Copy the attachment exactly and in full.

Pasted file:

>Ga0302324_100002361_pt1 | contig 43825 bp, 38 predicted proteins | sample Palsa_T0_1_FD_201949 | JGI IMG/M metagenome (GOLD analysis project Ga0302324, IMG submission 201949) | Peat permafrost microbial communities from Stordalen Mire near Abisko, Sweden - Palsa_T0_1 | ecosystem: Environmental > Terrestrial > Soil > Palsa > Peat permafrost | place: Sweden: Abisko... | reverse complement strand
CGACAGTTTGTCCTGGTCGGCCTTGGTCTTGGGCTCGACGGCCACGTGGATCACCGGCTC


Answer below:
>Ga0302324_100002361_pt1 | contig 43825 bp, 38 predicted proteins | sample Palsa_T0_1_FD_201949 | JGI IMG/M metagenome (GOLD analysis project Ga0302324, IMG submission 201949) | Peat permafrost microbial communities from Stordalen Mire near Abisko, Sweden - Palsa_T0_1 | ecosystem: Environmental > Terrestrial > Soil > Palsa > Peat permafrost | place: Sweden: Abisko... | reverse complement strand
CGACAGTTTGTCCTGGTCGGCCTTGGTCTTGGGCTCGACGGCCACGTGGATCACCGGCTC